Defective and Counterfeit Electronic Health Records: Opinions, Observations, and Hopes from 15 Years (and Counting)

In order to make healthcare effective, safe and affordable, clinical organizations must ensure complete and accurate clinical records.

In preparation for my remarks on the Talk Ten Tuesdays broadcast of Oct. 31, 2017, I reviewed my own time served on this topic. I also reflected on the many people I’ve met over the years who have been attempting to drive improvements, some for much longer than me.

We all at times find ourselves amazed at the apparent ineffectiveness of our efforts to bring even the smallest improvements in electronic patient records systems’ safety, security, and reliability to the electronic health record (EHR) marketplace. This is because, currently, the market (and our government), for all their lamenting, show little sign of demanding safety, security, and reliability from EHR system vendors. Strong systems have disappeared while weak systems persist and thrive (and cheat). This non-innovation, in the absence of controls, hasn’t yet undermined the industry’s defense for continuing EHRs’ current unregulated state.

That’s what it looks like from the high-altitude point of view. More importantly and more practically, we had the previously referenced Talk-Ten-Tuesdays broadcast, wherein listener “Robert” described his counterfeited emergency department record, followed by some commentary. It struck me that one of his main points seemed lost. It’s a basic, concrete one: an emergency medicine physician, a credentialed medical professional with a duty to patient service, knowingly authenticated a false record – and, in addition to that, defrauded whoever paid the bill.

In basic terms, that clinician placed herself or himself in harm’s way, and the hospital in harm’s way as well, as each is obliged by law to establish and maintain business records and clinical records. Furthermore, counterfeit records reduce confidence, harming Robert and all patients. The duty of clinical organizations and clinical professionals to ensure complete and accurate clinical records is foundational to making healthcare work, to making it effective, affordable, and safe. As long as those foundations are on sand, all aspirations will remain unfulfilled.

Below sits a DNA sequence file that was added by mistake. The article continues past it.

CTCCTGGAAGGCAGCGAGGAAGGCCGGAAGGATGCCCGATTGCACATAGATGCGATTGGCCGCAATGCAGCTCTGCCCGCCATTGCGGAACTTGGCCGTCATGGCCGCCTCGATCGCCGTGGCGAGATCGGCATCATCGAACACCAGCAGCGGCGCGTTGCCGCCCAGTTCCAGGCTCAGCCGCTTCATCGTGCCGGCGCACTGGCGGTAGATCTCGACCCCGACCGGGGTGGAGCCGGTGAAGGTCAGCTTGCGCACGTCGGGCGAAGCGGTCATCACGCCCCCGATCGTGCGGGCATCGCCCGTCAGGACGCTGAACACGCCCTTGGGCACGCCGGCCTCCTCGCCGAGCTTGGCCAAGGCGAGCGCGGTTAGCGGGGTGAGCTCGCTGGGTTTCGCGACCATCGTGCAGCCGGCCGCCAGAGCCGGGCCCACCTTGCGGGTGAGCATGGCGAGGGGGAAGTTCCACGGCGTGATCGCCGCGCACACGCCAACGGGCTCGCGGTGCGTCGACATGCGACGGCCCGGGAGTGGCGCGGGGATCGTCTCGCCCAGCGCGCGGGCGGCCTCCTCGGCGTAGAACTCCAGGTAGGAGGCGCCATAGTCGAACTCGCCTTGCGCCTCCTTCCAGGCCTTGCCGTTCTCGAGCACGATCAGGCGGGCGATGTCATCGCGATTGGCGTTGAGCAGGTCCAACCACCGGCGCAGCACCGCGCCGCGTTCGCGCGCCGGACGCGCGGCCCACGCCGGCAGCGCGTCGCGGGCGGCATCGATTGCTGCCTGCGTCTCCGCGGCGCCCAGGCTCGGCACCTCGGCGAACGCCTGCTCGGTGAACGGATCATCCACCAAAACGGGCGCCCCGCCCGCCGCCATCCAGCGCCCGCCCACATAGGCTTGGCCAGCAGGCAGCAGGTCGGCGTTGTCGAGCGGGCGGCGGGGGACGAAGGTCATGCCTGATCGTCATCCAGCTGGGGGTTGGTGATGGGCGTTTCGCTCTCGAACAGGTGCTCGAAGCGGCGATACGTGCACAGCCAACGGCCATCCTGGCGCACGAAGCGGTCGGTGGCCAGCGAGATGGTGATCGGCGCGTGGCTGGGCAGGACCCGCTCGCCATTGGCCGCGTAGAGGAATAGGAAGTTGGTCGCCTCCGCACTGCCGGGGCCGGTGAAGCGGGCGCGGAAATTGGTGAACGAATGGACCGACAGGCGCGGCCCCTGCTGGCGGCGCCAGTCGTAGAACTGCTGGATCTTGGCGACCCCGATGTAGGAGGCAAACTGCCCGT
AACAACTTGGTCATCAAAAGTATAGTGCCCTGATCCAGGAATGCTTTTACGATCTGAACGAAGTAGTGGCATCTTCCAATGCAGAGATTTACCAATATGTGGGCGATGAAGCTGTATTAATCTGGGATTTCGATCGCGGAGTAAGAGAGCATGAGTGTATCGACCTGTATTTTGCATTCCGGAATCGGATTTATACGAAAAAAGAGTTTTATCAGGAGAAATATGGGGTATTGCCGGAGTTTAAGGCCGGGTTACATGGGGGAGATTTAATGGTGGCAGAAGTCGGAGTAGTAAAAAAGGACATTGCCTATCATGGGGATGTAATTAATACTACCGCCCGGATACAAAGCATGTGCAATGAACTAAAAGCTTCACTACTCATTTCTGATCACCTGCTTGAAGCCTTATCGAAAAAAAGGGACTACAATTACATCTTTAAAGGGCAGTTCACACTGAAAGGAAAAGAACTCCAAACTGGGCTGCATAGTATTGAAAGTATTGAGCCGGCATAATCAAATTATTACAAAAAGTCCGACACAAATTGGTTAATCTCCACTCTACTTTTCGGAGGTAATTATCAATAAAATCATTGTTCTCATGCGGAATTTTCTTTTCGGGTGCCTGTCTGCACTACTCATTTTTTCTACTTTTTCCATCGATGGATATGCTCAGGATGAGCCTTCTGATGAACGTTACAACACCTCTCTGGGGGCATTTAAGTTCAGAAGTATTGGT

Regarding your program title, “Documenting the Case of False or Nonsensical Medical Records,” peer-reviewed literature has sufficiently done this. Furthermore, a reading of U.S. Department of Health and Human Services Office of Inspector General (HHS-OIG) cases closed reports shows references to fabricated records and forged documents.

Common parlance, like record plagiarism and authorship falsification, is increasingly understood as “mis-attribution.” Copying in EHRs isn’t the problem. Copying with accurate, visible attribution is a time-saver.

Copying with false attribution (or with no attribution) is the problem. Every time you hear a reference to bad electronic health record (EHR) functions, think “misattribution,” think false representations, such as that a service was provided or a record was created (falsely) by a given individual on a given date or time. The underlying defect is misattribution and misattribution is a lie. A misattributed record is a counterfeit record when it’s used as a payment tool, whether it’s written in pen, dictated in voice, or fabricated using an EHR.

Beyond misattribution, there’s the nonsense record. This is an old concept, usually a record so clearly ridiculous that it makes no sense: the record that cannot be true. The patient with chief complaint of headache with a review of systems that says no headache. The patient whose gender changes back and forth from visit to visit, whose vital signs are identical over days or weeks, where you may even see a statement at the end stating that the clinician signed it without reading it. Again, these are nonsense records, since they cannot be true, complete, and accurate.